One winner and one honor book will be chosen by a panel of industry professionals and will focus on quality of writing and concept, quality of illustrations (if applicable), professional presentation, and editing and design.
SCBWI Executive Director, Lin Oliver, and President, Stephen Mooser, strongly believe that, “it is time that SCBWI recognize that there are new models for publishing. The Spark Award is one way we can reward those authors and illustrators who are pursuing independent and self-publishing in a legitimate and high quality way.”
The winner will receive a Spark seal to display on their book, a commemorative plaque, have their book featured in the SCBWI online bookstore and marketed on SCBWI social networking sites, and receive the opportunity to sell their book at the SCBWI Summer or Winter Conference in Los Angeles or New York.
For more information and submission guidelines see Spark Award under the “Awards and Grants” section.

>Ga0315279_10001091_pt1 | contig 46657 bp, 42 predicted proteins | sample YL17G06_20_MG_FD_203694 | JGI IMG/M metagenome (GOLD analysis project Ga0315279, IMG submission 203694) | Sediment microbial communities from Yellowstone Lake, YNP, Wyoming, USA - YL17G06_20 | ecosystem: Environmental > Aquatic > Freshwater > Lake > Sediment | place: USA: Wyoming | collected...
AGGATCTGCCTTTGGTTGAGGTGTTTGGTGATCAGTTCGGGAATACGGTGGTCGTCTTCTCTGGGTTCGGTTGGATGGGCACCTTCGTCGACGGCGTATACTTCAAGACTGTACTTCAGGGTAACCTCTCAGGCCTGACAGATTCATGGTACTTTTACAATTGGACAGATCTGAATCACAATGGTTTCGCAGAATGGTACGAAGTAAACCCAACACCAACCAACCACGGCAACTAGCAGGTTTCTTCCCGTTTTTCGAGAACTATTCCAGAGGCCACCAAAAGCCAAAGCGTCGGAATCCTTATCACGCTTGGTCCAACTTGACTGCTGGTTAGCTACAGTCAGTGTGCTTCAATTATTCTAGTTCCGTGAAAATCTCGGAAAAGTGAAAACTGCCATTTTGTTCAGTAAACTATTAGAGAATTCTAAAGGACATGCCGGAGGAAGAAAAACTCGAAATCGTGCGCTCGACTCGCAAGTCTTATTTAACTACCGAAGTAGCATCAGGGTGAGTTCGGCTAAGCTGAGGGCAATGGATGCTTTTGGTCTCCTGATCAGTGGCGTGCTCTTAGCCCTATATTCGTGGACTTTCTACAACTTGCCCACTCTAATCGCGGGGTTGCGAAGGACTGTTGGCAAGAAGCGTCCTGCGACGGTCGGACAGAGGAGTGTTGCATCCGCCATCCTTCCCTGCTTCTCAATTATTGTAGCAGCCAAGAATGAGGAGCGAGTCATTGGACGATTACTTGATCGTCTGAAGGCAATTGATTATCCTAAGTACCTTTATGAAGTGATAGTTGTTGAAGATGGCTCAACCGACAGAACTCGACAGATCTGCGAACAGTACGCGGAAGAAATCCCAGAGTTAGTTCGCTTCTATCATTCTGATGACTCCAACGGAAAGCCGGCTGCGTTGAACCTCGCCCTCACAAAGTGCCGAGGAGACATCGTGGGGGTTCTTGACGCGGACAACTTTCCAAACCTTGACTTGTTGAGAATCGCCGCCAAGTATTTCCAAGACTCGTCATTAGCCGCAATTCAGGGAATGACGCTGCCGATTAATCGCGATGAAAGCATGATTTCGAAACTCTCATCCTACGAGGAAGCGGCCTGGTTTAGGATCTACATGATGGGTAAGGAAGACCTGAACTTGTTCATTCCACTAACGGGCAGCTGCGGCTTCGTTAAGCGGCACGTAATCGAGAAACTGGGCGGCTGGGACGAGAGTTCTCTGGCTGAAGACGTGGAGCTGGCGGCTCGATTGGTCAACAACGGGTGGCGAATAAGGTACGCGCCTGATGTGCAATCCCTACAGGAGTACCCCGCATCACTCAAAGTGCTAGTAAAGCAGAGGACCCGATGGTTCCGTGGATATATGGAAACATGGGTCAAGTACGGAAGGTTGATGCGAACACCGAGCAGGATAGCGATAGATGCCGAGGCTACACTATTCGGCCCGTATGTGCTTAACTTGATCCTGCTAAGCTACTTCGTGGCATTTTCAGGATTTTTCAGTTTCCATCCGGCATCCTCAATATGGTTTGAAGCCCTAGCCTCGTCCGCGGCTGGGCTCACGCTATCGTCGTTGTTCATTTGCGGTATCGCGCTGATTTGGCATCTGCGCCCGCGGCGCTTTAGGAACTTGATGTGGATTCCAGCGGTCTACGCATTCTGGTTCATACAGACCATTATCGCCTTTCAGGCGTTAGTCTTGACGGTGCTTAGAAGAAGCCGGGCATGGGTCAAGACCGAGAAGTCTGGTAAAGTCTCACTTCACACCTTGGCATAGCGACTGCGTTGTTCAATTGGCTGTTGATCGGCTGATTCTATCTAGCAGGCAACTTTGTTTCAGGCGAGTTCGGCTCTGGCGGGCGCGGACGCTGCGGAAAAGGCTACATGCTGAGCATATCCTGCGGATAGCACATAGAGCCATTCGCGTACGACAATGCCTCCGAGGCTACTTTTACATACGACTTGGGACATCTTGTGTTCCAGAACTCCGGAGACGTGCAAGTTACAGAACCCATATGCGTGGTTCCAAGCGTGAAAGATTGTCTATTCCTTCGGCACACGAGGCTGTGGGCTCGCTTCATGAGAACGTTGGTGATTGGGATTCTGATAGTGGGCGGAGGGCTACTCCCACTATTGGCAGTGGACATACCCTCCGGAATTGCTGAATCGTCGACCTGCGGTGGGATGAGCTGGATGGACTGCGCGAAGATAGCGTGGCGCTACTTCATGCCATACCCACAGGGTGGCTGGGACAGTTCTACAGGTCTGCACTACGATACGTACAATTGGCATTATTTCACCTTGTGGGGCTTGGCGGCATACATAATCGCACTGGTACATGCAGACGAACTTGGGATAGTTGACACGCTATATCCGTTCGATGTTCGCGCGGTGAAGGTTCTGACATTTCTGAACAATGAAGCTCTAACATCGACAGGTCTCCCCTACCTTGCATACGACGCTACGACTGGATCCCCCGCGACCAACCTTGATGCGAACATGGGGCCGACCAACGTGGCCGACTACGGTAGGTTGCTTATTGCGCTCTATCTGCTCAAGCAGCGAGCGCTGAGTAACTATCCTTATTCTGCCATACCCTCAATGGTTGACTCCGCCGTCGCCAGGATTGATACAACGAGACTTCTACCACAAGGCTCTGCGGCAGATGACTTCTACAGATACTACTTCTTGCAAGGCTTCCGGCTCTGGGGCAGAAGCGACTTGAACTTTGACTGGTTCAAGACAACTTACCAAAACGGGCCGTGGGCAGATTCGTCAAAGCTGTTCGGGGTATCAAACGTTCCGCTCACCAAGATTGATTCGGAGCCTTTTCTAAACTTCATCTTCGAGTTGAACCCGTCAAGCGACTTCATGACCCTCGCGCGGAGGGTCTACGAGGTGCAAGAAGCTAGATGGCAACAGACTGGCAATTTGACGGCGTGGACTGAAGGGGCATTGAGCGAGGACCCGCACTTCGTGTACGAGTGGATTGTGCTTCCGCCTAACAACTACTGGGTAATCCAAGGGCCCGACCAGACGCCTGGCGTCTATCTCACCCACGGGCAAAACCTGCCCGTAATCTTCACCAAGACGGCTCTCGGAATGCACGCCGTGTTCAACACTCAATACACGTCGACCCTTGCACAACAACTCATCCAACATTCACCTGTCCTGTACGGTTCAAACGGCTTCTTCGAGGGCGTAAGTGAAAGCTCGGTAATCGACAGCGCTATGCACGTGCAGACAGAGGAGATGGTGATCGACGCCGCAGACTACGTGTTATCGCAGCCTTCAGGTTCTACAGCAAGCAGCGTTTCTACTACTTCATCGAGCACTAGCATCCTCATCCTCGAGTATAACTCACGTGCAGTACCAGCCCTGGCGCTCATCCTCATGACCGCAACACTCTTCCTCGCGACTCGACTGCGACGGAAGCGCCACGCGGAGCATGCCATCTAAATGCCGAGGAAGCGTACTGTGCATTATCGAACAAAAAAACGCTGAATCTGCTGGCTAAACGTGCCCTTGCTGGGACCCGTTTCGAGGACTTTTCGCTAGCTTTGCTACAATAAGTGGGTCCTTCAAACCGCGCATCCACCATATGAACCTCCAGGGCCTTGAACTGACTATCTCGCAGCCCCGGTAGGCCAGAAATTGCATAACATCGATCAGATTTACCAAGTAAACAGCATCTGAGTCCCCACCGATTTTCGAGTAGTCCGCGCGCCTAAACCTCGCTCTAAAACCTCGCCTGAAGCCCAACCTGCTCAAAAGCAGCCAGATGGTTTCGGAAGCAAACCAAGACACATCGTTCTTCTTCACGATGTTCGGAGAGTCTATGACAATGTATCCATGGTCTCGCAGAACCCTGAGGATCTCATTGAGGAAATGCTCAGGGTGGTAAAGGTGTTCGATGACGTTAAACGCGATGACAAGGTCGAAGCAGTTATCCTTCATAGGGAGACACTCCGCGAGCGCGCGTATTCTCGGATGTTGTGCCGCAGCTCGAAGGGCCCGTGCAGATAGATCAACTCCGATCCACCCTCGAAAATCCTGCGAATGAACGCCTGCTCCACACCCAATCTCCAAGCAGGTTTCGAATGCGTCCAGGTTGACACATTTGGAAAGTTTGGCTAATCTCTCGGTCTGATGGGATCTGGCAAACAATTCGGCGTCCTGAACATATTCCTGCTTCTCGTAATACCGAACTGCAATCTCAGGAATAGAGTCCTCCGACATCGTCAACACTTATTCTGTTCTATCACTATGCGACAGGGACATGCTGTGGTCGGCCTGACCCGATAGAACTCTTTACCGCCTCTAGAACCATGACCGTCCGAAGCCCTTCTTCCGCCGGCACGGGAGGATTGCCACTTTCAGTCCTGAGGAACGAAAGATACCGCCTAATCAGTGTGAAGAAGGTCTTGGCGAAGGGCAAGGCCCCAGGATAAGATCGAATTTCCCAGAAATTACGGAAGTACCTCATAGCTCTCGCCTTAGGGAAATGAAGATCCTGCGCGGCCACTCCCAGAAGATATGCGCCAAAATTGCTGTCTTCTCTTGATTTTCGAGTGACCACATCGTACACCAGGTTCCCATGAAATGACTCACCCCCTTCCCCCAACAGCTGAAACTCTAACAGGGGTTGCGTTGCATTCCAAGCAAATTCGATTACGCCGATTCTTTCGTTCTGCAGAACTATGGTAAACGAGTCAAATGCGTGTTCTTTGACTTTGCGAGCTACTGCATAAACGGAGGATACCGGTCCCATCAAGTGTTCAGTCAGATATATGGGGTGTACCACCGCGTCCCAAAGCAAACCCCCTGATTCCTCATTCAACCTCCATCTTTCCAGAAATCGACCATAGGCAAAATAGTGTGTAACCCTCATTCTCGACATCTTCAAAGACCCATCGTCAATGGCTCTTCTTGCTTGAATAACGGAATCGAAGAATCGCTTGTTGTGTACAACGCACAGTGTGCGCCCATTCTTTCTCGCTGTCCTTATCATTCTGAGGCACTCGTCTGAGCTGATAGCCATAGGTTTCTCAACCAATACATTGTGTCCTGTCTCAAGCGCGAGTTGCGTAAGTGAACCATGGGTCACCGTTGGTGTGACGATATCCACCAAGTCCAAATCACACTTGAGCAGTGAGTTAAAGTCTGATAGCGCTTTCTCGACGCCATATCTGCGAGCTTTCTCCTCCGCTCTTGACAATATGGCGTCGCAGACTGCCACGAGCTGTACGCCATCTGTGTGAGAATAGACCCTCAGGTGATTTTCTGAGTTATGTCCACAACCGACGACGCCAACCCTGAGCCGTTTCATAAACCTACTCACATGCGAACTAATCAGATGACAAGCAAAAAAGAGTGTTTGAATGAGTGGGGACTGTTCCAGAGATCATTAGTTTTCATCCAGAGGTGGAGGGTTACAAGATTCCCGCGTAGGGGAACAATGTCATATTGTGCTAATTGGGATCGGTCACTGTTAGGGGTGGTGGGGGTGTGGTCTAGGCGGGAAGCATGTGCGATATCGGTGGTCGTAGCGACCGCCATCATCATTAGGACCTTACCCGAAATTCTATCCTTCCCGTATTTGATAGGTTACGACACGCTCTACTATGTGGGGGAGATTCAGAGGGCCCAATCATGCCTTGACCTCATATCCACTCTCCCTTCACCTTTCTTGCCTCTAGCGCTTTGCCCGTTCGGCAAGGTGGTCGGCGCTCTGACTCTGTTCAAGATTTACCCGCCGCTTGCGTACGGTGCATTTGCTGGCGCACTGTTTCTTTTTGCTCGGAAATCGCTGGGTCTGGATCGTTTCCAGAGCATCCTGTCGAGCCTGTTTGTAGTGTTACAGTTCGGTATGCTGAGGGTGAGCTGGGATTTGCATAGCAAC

Deadline: Deadline for submission is December 31 for books published in that calendar year. Books published in previous years and re-issues are ineligible.
Henry Bushkin, attorney and former right-hand man to Johnny Carson, has written a book about what life was really like with his famous friend. It’s a deeply personal account filled with scandalous details, including the real story on why his relationship with Carson ended.
Yet despite the book’s obvious potential, Bushkin actually had a hard time getting it published. In Mediabistro’s latest installment of So What Do You Do?, Bushkin talks about the media’s reaction to his writing, his thoughts on the proposed NBC miniseries and the process of publishing:
In the book’s acknowledgments, you explain how the impetus for the book came in 2008 from fellow (and subsequent) Carson attorney Ed Hookstratten. Can you explain a bit how you got from there to here?
Some time ago, I was about to self-publish the book. The book that has come out this week is essentially the same book. Frankly, when I was going to do it on my own with a small staff, it became apparent that Carson wasn’t relevant in the eyes of New York publishers vis-a-vis New York editors. They thought he was just irrelevant.